In addition to being the regulatory point of contact, the organizer could serve other purposes as well. For example, the organizer might hire contractors to build or operate the microgrid or provide other services for the customers. Or it may provide services to the microgrid, such as islanding (and energy services while the microgrid is in islanding mode), thermal energy sales, collective sales of services to the grid, and other energy optimization services.

A private company serving as the microgrid organizer would be compensated. So the concept could give rise to a completely new type of business within the power industry, something like a competitive retail supplier, but not quite.

Like a competitive retail supplier, the microgrid organizer would be responsible for ensuring that the microgrid customers receive power at all times, so would manage contracts for power with outside entities. But the microgrid organizer’s scope would be smaller than that of a competitive retail supplier. So the MRC is encouraging the PSC to create a special regulatory category for microgrid organizers “that recognizes their compact geography, limited number of customers, contractual service requirements, and local, physical supply base.”

New Role for DSP

Under New York’s REV model, a kind of distributive energy grid forms, which is managed by what the state calls a distributed system platform or DSP.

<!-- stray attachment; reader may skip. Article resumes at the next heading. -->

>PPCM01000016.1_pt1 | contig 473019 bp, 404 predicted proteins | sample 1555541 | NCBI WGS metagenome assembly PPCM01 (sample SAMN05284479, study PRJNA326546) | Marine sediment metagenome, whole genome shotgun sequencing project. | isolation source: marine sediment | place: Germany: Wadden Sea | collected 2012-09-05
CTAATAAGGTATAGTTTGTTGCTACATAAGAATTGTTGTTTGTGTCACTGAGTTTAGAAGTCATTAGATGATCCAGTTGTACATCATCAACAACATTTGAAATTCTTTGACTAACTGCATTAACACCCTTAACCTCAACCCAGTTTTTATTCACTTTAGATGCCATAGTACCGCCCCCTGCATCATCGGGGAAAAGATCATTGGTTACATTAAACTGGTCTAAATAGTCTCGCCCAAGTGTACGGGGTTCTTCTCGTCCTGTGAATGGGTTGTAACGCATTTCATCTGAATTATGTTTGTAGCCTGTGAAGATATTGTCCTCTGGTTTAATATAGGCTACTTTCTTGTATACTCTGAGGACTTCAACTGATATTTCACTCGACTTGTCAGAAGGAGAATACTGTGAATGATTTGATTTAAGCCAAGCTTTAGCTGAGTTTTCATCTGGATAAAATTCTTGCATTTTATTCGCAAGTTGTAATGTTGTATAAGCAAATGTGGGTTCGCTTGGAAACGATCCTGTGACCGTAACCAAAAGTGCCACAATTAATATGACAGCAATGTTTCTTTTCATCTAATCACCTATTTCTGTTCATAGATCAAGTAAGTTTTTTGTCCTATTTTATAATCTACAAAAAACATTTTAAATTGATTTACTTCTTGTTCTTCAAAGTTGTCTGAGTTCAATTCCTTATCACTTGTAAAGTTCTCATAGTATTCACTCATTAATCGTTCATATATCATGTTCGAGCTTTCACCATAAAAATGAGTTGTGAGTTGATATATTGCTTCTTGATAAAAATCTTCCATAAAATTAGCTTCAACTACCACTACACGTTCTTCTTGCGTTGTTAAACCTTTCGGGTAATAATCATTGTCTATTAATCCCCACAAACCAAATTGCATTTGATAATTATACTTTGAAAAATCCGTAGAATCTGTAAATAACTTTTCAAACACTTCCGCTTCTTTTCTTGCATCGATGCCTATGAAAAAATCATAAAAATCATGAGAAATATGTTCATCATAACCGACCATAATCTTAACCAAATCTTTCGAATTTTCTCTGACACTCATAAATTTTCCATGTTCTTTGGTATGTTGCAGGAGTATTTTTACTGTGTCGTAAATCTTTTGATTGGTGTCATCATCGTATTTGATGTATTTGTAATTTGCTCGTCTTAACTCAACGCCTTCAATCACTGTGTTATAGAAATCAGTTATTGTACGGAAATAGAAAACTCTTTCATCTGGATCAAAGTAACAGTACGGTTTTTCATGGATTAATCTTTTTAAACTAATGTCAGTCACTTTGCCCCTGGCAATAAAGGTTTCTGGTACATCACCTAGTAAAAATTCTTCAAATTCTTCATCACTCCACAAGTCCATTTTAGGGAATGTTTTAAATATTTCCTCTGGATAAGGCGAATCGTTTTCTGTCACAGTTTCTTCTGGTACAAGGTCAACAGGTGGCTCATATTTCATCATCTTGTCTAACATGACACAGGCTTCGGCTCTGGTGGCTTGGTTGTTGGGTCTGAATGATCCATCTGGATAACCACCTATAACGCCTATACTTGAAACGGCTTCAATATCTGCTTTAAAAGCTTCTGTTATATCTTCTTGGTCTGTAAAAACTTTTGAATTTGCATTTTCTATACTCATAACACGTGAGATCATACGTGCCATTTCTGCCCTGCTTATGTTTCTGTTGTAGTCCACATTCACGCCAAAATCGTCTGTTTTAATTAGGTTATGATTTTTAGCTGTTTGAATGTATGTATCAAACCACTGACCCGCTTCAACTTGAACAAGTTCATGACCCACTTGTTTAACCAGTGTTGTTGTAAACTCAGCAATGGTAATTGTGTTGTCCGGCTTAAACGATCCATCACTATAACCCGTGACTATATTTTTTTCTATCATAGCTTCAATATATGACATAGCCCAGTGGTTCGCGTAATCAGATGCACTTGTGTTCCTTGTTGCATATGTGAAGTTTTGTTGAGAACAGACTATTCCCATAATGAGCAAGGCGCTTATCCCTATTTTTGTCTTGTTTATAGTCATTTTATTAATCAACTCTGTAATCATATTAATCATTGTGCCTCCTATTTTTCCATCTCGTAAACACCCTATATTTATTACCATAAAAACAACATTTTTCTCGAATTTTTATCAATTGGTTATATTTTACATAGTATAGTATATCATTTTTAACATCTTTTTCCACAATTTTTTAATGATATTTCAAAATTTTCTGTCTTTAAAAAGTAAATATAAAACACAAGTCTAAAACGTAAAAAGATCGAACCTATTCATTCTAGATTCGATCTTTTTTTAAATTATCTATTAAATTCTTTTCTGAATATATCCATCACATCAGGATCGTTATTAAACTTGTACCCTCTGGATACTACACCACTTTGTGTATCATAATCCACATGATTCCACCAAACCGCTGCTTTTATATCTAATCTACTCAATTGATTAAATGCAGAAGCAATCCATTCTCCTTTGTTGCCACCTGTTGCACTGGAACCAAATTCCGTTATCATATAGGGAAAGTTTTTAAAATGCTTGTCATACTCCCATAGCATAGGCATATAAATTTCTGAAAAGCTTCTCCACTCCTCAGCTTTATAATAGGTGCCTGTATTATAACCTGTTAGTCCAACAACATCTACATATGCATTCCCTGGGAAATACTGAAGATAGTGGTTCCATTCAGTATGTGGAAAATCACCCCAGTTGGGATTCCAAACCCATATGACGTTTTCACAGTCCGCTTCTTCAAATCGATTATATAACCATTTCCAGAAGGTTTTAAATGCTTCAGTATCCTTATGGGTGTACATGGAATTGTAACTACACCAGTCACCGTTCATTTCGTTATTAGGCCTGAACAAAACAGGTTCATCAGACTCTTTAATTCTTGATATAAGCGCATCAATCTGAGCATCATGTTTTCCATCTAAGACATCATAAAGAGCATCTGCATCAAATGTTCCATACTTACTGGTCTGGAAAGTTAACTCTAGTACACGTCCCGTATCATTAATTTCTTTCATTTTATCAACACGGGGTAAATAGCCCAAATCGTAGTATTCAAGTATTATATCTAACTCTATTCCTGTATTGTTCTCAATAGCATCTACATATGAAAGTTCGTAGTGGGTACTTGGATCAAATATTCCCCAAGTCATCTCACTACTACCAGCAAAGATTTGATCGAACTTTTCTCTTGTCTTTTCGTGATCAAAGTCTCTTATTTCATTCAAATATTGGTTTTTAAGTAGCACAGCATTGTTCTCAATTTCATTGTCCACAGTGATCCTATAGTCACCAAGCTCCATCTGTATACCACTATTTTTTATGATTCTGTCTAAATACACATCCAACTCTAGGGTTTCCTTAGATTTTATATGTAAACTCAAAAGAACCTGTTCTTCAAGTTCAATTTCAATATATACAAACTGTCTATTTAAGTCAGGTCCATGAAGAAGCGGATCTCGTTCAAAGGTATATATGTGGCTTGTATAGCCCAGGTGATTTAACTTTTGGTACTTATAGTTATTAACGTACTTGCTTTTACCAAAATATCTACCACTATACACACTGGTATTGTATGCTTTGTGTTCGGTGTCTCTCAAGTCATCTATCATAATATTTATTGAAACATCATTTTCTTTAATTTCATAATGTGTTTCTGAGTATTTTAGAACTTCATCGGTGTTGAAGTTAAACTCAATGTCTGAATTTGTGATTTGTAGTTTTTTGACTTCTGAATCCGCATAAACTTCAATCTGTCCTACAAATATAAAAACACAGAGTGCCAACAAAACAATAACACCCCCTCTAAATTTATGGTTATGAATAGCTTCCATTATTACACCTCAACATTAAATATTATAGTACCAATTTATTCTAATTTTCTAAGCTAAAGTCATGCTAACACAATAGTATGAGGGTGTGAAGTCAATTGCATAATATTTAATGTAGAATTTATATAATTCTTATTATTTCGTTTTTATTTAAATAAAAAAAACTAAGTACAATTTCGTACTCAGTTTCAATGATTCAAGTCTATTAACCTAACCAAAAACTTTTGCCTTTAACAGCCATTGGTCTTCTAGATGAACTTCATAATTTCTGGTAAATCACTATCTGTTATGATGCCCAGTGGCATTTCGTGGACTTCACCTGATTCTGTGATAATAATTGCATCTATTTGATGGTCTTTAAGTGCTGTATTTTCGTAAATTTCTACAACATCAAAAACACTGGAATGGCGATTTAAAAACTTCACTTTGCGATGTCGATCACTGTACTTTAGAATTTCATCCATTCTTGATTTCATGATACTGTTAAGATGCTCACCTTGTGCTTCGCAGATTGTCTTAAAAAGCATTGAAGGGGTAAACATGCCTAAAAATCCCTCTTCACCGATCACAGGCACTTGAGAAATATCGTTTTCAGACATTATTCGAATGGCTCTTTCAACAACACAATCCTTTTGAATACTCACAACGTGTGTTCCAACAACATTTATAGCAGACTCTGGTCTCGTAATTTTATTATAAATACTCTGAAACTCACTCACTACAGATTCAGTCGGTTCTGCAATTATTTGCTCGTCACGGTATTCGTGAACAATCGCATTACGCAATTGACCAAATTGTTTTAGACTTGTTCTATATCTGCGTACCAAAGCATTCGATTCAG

The DSP was originally envisioned as something akin to an independent system operator that managed distributed energy in an auction process. But the concept has evolved differently, Brown said. State regulators are now viewing the DSP working more through request for proposals and load shaping tariffs with perhaps auction markets to follow. The MRC supports this approach.

Under this newer model, the DSP acts something like a utility that creates a resource plan and then fulfils the plan through competitive solicitations for power, energy efficiency, and other resources. However, in the microgrid world it’s not actually a resource plan but a “problem plan,” Brown said. Rather than identifying capacity needs, the DSP would uncover problem areas on the grid — say places in need of better electric reliability. Microgrids or other distributed energy providers would then bid to solve the problem.

These contractual models, along with MRC’s proposed microgrid organizer, hint at  just how much New York’s REV is likely to change the electric power industry and its players — especially if New York becomes a model for other states, as some expect. More than a decade ago electric industry restructuring created the competitive retail supplier. The industry is re-creating itself again, and the microgrid organizer could become a next new market entity.

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About Elisa Wood

Elisa Wood is the chief editor of She has been writing about energy for more than three decades for top industry publications. Her work also has been picked up by CNN, the New York Times, Reuters, the Wall Street Journal Online and the Washington Post.


  1. This is a very positive development and I believe it will help us introduce our novel new concept Microgrid technology for the conversion of municipal wastes and urban yard wastes as well as special wastes such as scrap tires and demolition debris to electric power and liquid and gaseous biofuels to the U.S. market.